Proportionate approach to banking regulation wins out in U.S. Sentate vote
>> Learn more: About proportionality
>> Read: ICBA press release
Washington, D.C, March 14, 2018 – WSBI member Independent Community Bankers of America®(ICBA), the leading proponent of community bank regulatory relief in the United States, today thanked the U.S. Senate for passing pro-community bank legislation and urged the U.S. House House of Representatives to advance needed relief immediately. The bipartisan Economic Growth, Regulatory Relief and Consumer Protection Act (S. 2155) would bolster local economic and job growth by providing much-needed relief to Main Street community banks.
“S. 2155 includes common-sense regulatory relief for our nation’s nearly 5,700 community banks while preserving vital consumer protections and effective regulatory supervision,” ICBA President and CEO Camden R. Fine said. “ICBA thanks the many senators who supported this bipartisan legislation as well as the House for already passing numerous regulatory relief bills included in S. 2155.”
S. 2155 includes numerous provisions from ICBA’s pro-growth Plan for Prosperity platform to:
provide “qualified mortgage” status for portfolio mortgage loans at most community banks,
exempt certain community bank loans from escrow requirements,
simplify community bank capital requirements,
create a short-form call report for use in the first and third quarters by certain well-rated community banks,
expand eligibility for the 18-month regulatory exam cycle to more community banks,
ease appraisal requirements to facilitate mortgage credit in local, rural communities,
exempt most community banks from the Volcker Rule,
exempt community banks that make 500 or fewer mortgages per year from the Consumer Financial Protection Bureau’s new, additional HMDA reporting requirements,
expand access to the Federal Reserve’s Small Bank Holding Company Policy Statement to help more community banks build capital,
allow federal savings associations with $20 billion or less in assets to elect to operate with national bank powers,
improve regulatory treatment of reciprocal deposits and certain municipal securities, and
provide relief for larger community banks, including higher asset thresholds for systemically important financial institution designations, and easing of stress testing and formal risk committee requirements.
“S. 2155 is a robust package of community bank regulatory relief focused on Main Street, not Wall Street,” said ICBA Chairman Scott Heitkamp, president and CEO of ValueBank Texas in Corpus Christi. “This legislation has strong bipartisan support for good reason—it will ease unnecessary regulatory burdens on community banks so they can continue meeting the needs of their customers and communities.”
Notably, S. 2155 has the Trump administration’s full support and would be signed into law upon passage in the House. As noted in its State of Administration Policy, the legislation builds on numerous common-sense regulatory relief bills already passed by the House, including the ICBA-advocated CLEAR Relief Act (H.R. 2133), Portfolio Lending and Mortgage Access Act (H.R. 2226), Securing Access to Affordable Mortgages Act (H.R. 3221), and more.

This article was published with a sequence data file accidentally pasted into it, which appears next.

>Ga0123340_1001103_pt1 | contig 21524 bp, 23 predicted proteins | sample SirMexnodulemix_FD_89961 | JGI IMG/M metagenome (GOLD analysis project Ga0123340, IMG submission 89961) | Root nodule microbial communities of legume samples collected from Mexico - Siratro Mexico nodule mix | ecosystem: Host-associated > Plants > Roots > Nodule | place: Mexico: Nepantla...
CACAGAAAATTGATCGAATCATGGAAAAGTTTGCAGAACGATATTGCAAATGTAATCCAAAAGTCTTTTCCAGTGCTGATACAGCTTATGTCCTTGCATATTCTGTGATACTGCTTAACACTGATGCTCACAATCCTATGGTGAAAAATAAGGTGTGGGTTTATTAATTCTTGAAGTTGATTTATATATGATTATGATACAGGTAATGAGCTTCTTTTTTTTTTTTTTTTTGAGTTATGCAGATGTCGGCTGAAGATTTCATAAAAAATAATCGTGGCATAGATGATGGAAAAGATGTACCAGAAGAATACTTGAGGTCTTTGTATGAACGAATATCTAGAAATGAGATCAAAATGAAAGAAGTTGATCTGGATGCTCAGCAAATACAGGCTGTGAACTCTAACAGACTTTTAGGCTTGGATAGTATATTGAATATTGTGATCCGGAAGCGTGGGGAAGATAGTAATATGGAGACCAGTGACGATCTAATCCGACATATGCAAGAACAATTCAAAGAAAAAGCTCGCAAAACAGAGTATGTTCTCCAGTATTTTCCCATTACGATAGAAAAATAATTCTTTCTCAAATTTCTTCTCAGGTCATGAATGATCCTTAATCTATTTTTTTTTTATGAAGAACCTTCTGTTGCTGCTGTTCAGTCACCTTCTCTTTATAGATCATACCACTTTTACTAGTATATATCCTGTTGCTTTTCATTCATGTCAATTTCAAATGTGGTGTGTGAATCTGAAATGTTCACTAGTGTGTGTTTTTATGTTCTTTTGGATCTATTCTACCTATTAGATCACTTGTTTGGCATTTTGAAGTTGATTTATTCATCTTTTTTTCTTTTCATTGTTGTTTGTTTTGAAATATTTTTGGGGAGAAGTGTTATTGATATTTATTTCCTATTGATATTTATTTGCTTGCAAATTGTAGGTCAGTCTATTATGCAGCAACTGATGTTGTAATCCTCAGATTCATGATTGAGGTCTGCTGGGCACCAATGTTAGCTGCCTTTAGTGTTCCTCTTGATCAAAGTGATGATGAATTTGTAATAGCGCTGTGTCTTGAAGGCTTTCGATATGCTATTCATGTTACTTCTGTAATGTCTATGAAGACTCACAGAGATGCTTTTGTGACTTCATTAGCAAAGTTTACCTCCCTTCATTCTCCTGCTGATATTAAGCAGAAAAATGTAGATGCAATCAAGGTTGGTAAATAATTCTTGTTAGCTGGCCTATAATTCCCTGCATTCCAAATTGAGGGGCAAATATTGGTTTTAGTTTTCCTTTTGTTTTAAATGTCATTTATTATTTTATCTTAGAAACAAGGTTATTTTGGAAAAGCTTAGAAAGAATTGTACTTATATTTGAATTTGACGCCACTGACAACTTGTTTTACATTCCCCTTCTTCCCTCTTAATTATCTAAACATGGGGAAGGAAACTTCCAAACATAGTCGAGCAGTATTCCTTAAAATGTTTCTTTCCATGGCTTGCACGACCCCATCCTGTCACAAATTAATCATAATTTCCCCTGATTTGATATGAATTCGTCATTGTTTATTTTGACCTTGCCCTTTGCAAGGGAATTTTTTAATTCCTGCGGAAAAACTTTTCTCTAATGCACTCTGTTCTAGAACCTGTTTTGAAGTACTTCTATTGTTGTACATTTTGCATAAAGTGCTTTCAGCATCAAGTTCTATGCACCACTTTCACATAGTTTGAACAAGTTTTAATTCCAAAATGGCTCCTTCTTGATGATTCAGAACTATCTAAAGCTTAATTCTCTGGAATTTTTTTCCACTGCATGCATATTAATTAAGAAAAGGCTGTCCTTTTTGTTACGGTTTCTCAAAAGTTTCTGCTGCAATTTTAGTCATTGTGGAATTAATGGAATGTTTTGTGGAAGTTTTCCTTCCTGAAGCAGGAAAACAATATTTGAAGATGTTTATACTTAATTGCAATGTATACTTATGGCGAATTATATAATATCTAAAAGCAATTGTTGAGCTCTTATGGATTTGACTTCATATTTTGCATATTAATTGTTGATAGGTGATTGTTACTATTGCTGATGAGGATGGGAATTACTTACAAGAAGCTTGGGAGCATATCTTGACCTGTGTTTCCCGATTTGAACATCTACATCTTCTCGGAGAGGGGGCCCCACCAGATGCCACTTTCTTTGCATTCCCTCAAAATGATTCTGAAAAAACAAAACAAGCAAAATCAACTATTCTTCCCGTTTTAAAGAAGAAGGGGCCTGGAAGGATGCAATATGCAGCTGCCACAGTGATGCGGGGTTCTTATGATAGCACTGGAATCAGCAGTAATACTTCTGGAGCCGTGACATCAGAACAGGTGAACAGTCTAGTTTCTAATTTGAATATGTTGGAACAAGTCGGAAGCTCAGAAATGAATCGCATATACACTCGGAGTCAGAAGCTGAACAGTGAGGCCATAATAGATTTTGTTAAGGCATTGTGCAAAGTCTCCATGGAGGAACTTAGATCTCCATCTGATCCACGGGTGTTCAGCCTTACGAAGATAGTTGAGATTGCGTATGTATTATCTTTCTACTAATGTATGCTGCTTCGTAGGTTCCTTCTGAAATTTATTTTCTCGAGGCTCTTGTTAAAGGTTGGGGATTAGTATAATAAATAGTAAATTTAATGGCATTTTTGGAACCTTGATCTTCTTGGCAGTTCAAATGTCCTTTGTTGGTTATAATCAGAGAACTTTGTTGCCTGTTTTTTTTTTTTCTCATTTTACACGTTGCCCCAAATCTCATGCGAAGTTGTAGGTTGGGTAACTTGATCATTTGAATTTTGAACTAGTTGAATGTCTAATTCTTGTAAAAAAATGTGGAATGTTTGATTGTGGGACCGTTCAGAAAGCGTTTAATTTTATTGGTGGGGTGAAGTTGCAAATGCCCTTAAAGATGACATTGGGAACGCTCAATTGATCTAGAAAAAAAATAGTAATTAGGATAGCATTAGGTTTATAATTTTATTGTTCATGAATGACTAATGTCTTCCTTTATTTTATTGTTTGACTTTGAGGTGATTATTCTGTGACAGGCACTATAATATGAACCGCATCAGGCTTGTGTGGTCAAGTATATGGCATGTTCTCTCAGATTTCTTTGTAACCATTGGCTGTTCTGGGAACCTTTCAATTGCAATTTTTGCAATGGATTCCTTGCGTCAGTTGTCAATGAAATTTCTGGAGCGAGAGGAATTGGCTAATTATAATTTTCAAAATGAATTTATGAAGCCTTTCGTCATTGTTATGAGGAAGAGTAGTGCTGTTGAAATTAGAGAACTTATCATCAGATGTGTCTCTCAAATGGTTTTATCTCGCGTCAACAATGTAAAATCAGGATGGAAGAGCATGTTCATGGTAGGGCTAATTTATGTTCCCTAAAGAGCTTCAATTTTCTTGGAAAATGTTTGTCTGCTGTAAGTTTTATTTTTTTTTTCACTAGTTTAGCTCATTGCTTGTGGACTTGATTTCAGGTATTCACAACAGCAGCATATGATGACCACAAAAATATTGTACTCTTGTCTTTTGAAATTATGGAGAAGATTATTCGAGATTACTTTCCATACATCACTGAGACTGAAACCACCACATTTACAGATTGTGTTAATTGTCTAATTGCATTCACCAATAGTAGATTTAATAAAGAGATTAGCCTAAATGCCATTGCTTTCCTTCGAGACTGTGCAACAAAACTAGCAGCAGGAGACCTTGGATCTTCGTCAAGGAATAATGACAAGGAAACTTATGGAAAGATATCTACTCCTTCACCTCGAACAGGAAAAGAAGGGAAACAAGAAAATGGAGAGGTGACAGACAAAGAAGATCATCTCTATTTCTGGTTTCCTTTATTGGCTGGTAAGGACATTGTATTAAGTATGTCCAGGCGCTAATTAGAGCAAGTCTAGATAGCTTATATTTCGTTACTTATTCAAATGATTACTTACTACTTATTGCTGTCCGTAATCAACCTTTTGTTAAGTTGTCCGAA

For a comprehensive look at ICBA and community banker advocacy on behalf of this legislation, visit ICBA’s “Support S. 2155, Support Community Banks” webpage. For more information on what’s in S. 2155, view ICBA’s summary of the bill’s key provisions by asset size.
The Independent Community Bankers of America®, the nation’s voice for nearly 5,700 community banks of all sizes and charter types, is dedicated exclusively to representing the interests of the community banking industry and its membership through effective advocacy, best-in-class education and high-quality products and services. For more information, visit ICBA’s website at www.icba.org.
As acknowledged by U.S., European, and international legislative bodies and standard setters like the the Basel Committee (in its core principles for effective banking supervision, Principle 8), the proportionality principle is an instrument that aims to achieve the right balance between the objectives pursued by legislation and the methods used to achieve them. This balance must be ensured in order to prevent the financial system and its regulatory framework from creating disproportionate obligations to banks that do not adjust to the standards of size, complexity, business model, and cross-border activity; banks that due to their low-risk business model constitute stabilising factors in the financial system.
In Europe, ESBG Members have contributed, through the ESBG Task Force on Proportionality, to the "Application" section of the paper, providing concrete examples of where the principle of proportionality could be applied. The topics selected in this section are supervisory reporting, liquidity, external models, leverage ratio, corporate governance, and general retail banking.
>> Learn more: About proportionality